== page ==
Florida conflict on health care law divides voters
Sep 24, 2012
The following article was published in the Orlando Sentinel on September 23, 2012:
By William Gibson
WASHINGTON — Phyllis Kaufman is a lifelong Democrat in Tamarac who might vote for Republican Mitt Romneyin November, partly because she shares his belief that the new health-care law is a costly giveaway to freeloaders.
Sandra Sullivan is a Republican in Orlando who might vote for President Barack Obama, mostly because the new law covers cancer survivors like her, as well as other patients with pre-existing health problems.
Moving in opposite directions, these two Floridians reflect voters’ conflicting opinions about health care in this election year. It’s an especially important issue in a state where 3.9 million residents are uninsured, 3.5 million are covered by Medicare and 3.2 million depend on Medicaid.
Voters have a clear choice between Obama, who counts the Affordable Care Act as his signature legislative achievement, and Romney, who vows to try to repeal the law starting “on day one” while retaining some of its most popular provisions.
Florida itself embodies that conflict: The state so far has refused any steps to implement the new law yet could be among its biggest beneficiaries.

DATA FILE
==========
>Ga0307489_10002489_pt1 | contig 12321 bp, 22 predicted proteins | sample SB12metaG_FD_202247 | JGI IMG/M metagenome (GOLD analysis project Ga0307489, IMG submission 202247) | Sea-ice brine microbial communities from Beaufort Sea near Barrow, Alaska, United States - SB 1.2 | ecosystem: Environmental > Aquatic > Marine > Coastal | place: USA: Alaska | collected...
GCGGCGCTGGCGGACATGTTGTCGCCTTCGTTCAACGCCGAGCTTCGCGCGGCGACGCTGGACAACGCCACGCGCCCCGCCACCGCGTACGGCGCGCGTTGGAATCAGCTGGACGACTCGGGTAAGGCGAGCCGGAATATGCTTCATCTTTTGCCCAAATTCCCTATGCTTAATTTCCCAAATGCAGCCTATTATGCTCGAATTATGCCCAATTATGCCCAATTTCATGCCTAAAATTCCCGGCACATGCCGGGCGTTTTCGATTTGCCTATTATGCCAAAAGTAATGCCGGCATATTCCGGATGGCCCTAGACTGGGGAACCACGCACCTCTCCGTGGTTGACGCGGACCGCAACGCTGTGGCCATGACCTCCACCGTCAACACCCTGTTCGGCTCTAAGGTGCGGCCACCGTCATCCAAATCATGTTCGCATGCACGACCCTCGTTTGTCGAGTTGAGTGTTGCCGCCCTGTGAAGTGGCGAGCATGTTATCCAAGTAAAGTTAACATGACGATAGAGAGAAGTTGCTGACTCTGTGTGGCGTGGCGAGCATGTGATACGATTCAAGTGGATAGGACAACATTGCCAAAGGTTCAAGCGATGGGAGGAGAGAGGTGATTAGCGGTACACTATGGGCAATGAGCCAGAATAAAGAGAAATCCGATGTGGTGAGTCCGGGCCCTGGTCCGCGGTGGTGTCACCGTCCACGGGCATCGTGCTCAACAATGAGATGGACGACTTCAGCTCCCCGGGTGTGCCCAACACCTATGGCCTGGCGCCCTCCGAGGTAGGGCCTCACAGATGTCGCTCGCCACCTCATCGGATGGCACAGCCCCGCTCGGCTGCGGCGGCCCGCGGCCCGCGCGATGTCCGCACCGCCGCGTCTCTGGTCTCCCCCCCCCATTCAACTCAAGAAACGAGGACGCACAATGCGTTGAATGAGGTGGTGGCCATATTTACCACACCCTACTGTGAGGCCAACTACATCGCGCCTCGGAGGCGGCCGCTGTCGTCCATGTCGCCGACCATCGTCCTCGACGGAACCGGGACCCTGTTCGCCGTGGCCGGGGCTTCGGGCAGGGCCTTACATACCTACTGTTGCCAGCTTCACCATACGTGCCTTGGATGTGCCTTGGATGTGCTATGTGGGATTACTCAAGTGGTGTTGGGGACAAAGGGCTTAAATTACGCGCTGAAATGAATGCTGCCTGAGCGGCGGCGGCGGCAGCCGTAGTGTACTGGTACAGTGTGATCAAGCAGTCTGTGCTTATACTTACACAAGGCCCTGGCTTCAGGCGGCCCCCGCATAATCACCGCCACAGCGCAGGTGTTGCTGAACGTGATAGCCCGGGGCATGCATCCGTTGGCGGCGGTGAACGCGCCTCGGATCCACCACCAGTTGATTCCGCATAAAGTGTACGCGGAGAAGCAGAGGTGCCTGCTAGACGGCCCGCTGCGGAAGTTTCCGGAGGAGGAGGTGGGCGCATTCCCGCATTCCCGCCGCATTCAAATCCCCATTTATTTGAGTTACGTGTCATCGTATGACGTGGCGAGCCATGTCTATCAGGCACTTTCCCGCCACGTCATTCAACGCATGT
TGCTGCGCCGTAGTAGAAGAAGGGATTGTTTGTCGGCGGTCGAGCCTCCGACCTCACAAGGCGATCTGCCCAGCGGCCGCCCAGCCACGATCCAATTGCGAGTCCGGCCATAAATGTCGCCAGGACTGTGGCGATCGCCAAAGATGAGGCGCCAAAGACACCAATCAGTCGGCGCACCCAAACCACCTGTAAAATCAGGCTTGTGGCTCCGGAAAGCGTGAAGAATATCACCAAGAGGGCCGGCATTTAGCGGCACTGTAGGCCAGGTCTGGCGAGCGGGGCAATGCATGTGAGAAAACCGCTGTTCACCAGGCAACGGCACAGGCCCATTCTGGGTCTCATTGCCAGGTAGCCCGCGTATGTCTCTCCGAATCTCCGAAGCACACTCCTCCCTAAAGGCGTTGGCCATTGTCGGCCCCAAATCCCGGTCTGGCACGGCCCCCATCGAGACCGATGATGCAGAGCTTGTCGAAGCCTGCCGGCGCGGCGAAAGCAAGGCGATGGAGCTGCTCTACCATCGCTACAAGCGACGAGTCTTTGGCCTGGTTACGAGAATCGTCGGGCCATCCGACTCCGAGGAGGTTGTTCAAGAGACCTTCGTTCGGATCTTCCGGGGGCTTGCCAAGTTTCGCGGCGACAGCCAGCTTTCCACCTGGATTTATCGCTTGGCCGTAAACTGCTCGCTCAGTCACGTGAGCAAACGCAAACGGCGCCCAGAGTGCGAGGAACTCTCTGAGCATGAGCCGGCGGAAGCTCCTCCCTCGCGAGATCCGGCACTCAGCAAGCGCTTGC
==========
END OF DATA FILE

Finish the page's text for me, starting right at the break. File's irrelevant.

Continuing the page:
Florida led a lawsuit by Republican-run states that challenged the constitutionality of the Affordable Care Act, which was ultimately upheld by the Supreme Court. And Gov. Rick Scott has turned down millions of dollars of federal grants to create a state-run “exchange” — an online shopping site — to help consumers compare insurance plans and prices.
Scott and some Republicans in the Legislature also plan to block a dramatic expansion of Medicaid coverage under the law — which the high court allowed states to refuse — though the federal government would pay all the added costs for three years and more than 90 percent in later years.
Many voters side with Scott’s and Romney’s opposition for fear that the so-called “Obamacare” will prove costly, despite some projections that it will save money in the long run.